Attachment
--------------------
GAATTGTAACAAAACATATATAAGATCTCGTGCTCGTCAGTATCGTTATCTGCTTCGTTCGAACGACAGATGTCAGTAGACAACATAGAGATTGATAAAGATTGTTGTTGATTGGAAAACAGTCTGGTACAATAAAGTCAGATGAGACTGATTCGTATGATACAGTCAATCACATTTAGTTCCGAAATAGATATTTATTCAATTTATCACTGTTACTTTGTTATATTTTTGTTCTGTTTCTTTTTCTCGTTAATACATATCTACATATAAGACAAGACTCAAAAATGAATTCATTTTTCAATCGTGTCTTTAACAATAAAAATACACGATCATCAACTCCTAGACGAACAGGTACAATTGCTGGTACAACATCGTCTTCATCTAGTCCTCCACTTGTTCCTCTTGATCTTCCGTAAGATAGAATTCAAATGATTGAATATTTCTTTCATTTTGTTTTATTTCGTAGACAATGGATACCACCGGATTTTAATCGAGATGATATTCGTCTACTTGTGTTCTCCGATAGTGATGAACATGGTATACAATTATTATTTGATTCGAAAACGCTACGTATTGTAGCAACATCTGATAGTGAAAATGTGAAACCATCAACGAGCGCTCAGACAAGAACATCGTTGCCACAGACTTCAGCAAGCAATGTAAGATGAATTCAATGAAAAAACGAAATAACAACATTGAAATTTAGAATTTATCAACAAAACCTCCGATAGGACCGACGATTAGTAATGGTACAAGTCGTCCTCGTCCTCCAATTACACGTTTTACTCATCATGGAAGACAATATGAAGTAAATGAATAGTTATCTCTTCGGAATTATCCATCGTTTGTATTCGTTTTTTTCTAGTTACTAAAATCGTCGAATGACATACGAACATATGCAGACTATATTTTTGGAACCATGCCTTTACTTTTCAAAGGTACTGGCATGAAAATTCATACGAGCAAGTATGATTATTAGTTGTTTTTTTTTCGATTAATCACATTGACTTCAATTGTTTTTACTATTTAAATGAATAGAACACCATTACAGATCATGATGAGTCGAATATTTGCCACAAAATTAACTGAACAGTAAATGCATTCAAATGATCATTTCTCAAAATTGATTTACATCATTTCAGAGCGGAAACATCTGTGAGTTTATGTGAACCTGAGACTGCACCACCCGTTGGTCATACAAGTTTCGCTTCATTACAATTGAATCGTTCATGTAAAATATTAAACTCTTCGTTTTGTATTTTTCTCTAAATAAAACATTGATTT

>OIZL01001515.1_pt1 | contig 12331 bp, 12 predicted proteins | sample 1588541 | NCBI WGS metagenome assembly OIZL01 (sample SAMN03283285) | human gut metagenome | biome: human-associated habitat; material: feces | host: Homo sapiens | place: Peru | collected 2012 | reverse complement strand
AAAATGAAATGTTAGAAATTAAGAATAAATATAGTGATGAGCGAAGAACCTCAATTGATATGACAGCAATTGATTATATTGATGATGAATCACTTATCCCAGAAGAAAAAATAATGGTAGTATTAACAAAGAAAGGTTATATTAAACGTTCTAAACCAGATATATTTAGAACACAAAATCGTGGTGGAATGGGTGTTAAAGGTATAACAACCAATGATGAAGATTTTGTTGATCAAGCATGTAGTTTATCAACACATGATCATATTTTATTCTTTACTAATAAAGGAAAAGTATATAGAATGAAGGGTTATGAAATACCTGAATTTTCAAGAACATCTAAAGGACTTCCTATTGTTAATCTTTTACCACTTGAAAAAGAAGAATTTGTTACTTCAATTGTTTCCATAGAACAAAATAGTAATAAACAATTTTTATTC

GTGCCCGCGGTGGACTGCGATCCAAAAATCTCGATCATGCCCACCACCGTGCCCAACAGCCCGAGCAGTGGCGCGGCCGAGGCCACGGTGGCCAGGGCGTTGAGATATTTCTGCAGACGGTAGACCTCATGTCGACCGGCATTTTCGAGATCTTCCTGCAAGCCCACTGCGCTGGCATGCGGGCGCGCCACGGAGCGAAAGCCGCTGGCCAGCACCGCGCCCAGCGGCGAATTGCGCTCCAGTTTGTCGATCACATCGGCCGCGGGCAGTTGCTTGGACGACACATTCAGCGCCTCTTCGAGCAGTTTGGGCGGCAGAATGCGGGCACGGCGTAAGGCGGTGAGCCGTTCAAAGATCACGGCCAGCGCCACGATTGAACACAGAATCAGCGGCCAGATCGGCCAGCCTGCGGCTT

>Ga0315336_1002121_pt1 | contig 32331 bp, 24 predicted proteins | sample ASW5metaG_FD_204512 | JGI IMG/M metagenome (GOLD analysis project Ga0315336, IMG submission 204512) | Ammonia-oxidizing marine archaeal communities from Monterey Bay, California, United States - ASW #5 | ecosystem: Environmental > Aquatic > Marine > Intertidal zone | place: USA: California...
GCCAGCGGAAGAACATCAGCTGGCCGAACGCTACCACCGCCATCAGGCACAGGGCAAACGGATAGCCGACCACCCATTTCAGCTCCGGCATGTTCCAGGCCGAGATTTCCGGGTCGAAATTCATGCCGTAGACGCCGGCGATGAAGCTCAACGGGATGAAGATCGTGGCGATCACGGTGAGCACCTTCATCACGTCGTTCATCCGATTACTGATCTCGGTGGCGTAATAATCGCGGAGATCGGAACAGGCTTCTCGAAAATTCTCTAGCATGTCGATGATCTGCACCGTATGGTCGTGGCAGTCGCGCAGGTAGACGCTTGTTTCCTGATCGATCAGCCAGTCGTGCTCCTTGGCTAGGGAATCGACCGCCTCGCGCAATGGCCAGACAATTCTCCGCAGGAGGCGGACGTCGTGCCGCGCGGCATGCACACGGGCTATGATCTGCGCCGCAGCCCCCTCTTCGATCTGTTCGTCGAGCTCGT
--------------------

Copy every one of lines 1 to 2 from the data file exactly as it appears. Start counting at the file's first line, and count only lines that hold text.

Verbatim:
GAATTGTAACAAAACATATATAAGATCTCGTGCTCGTCAGTATCGTTATCTGCTTCGTTCGAACGACAGATGTCAGTAGACAACATAGAGATTGATAAAGATTGTTGTTGATTGGAAAACAGTCTGGTACAATAAAGTCAGATGAGACTGATTCGTATGATACAGTCAATCACATTTAGTTCCGAAATAGATATTTATTCAATTTATCACTGTTACTTTGTTATATTTTTGTTCTGTTTCTTTTTCTCGTTAATACATATCTACATATAAGACAAGACTCAAAAATGAATTCATTTTTCAATCGTGTCTTTAACAATAAAAATACACGATCATCAACTCCTAGACGAACAGGTACAATTGCTGGTACAACATCGTCTTCATCTAGTCCTCCACTTGTTCCTCTTGATCTTCCGTAAGATAGAATTCAAATGATTGAATATTTCTTTCATTTTGTTTTATTTCGTAGACAATGGATACCACCGGATTTTAATCGAGATGATATTCGTCTACTTGTGTTCTCCGATAGTGATGAACATGGTATACAATTATTATTTGATTCGAAAACGCTACGTATTGTAGCAACATCTGATAGTGAAAATGTGAAACCATCAACGAGCGCTCAGACAAGAACATCGTTGCCACAGACTTCAGCAAGCAATGTAAGATGAATTCAATGAAAAAACGAAATAACAACATTGAAATTTAGAATTTATCAACAAAACCTCCGATAGGACCGACGATTAGTAATGGTACAAGTCGTCCTCGTCCTCCAATTACACGTTTTACTCATCATGGAAGACAATATGAAGTAAATGAATAGTTATCTCTTCGGAATTATCCATCGTTTGTATTCGTTTTTTTCTAGTTACTAAAATCGTCGAATGACATACGAACATATGCAGACTATATTTTTGGAACCATGCCTTTACTTTTCAAAGGTACTGGCATGAAAATTCATACGAGCAAGTATGATTATTAGTTGTTTTTTTTTCGATTAATCACATTGACTTCAATTGTTTTTACTATTTAAATGAATAGAACACCATTACAGATCATGATGAGTCGAATATTTGCCACAAAATTAACTGAACAGTAAATGCATTCAAATGATCATTTCTCAAAATTGATTTACATCATTTCAGAGCGGAAACATCTGTGAGTTTATGTGAACCTGAGACTGCACCACCCGTTGGTCATACAAGTTTCGCTTCATTACAATTGAATCGTTCATGTAAAATATTAAACTCTTCGTTTTGTATTTTTCTCTAAATAAAACATTGATTT

>OIZL01001515.1_pt1 | contig 12331 bp, 12 predicted proteins | sample 1588541 | NCBI WGS metagenome assembly OIZL01 (sample SAMN03283285) | human gut metagenome | biome: human-associated habitat; material: feces | host: Homo sapiens | place: Peru | collected 2012 | reverse complement strand